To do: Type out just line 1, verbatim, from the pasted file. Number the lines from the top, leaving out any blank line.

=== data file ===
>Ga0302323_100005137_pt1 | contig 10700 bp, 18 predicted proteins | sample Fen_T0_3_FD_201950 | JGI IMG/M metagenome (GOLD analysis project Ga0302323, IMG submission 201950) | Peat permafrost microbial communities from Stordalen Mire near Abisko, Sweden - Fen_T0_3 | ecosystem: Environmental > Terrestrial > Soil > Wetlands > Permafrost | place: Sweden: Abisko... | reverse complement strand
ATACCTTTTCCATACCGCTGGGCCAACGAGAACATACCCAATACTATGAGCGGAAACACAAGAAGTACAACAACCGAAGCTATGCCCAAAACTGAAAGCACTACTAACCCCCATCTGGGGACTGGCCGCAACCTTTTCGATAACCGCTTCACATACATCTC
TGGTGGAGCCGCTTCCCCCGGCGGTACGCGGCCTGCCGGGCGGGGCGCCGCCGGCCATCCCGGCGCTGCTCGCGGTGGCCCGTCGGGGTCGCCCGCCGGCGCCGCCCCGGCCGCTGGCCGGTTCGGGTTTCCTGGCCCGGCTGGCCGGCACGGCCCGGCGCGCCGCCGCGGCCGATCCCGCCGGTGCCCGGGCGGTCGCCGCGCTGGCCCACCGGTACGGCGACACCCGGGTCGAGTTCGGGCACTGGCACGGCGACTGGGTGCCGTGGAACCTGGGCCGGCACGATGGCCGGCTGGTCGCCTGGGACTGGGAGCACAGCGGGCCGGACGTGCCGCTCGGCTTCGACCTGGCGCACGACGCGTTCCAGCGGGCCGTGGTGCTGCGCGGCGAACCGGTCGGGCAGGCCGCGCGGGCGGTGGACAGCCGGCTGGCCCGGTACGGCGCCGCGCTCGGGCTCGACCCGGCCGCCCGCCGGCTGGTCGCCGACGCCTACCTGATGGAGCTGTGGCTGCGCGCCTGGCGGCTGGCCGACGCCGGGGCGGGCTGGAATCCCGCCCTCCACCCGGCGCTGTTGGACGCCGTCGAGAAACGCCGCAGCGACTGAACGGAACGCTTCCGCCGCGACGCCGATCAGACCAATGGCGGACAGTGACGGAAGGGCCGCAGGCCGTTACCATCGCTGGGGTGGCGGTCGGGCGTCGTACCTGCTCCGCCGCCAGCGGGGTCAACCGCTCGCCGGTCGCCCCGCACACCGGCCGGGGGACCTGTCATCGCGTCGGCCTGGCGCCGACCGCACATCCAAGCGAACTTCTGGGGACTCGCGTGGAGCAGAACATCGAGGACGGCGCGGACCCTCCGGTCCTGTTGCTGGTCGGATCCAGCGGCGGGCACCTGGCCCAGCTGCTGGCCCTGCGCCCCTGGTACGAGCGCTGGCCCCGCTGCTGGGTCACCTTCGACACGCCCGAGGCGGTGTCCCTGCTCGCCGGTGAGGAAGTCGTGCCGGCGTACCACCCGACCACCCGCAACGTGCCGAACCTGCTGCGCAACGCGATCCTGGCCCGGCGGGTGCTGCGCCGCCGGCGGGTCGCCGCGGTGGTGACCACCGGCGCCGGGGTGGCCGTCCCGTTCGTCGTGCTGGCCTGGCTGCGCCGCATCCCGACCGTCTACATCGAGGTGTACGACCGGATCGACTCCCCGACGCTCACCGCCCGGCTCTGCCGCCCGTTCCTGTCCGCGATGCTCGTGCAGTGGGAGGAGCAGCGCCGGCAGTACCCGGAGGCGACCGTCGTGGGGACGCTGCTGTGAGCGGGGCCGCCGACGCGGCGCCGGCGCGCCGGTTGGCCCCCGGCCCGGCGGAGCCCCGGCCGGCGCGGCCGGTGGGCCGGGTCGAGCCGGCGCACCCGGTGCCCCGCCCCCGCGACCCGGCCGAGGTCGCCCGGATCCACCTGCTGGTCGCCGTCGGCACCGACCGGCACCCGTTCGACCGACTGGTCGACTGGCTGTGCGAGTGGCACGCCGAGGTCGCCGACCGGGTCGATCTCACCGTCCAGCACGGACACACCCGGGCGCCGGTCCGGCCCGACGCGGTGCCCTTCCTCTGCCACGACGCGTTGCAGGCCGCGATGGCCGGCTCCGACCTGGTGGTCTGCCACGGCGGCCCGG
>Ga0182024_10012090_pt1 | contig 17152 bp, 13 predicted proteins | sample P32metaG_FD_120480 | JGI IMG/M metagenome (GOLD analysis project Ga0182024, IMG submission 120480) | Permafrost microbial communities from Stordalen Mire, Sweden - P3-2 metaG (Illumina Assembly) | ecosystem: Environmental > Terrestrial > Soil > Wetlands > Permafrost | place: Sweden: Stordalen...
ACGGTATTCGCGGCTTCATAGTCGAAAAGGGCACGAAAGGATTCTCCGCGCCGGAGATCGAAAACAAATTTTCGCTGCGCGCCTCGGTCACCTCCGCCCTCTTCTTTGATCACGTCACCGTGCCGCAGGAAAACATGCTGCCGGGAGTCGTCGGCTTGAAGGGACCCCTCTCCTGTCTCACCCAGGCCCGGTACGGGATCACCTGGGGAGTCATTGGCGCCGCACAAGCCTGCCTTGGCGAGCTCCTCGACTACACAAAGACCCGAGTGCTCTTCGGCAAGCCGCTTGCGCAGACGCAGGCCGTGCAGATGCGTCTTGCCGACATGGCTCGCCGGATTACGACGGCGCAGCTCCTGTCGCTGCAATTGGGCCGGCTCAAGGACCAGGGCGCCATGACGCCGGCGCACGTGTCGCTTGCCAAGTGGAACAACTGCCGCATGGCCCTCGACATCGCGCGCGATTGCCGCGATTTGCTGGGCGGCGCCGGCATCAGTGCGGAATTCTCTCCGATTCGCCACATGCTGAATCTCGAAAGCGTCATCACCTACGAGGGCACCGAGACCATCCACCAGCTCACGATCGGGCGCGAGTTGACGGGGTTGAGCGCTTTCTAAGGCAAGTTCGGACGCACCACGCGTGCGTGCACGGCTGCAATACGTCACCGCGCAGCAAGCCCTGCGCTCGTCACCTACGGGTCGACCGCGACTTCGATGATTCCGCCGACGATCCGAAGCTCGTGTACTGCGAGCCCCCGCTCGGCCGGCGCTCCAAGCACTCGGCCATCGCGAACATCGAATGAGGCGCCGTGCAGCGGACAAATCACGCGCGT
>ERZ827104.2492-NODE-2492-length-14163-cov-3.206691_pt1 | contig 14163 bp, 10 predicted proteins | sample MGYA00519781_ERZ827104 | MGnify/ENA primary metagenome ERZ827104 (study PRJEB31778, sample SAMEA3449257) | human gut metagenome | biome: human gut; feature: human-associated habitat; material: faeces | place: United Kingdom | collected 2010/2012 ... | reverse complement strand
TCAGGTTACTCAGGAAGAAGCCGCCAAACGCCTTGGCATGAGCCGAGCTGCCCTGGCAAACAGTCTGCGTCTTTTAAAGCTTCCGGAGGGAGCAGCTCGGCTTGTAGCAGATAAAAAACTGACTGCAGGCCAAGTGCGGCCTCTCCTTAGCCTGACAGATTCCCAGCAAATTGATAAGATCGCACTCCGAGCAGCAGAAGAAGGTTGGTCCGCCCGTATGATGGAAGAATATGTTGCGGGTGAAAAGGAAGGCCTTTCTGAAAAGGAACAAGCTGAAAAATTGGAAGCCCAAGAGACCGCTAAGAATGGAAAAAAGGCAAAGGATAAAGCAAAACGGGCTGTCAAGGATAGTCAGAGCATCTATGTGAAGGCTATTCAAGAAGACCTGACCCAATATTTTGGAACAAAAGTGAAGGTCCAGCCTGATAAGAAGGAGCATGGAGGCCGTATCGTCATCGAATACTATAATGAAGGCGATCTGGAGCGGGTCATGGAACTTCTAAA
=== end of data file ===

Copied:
>Ga0302323_100005137_pt1 | contig 10700 bp, 18 predicted proteins | sample Fen_T0_3_FD_201950 | JGI IMG/M metagenome (GOLD analysis project Ga0302323, IMG submission 201950) | Peat permafrost microbial communities from Stordalen Mire near Abisko, Sweden - Fen_T0_3 | ecosystem: Environmental > Terrestrial > Soil > Wetlands > Permafrost | place: Sweden: Abisko... | reverse complement strand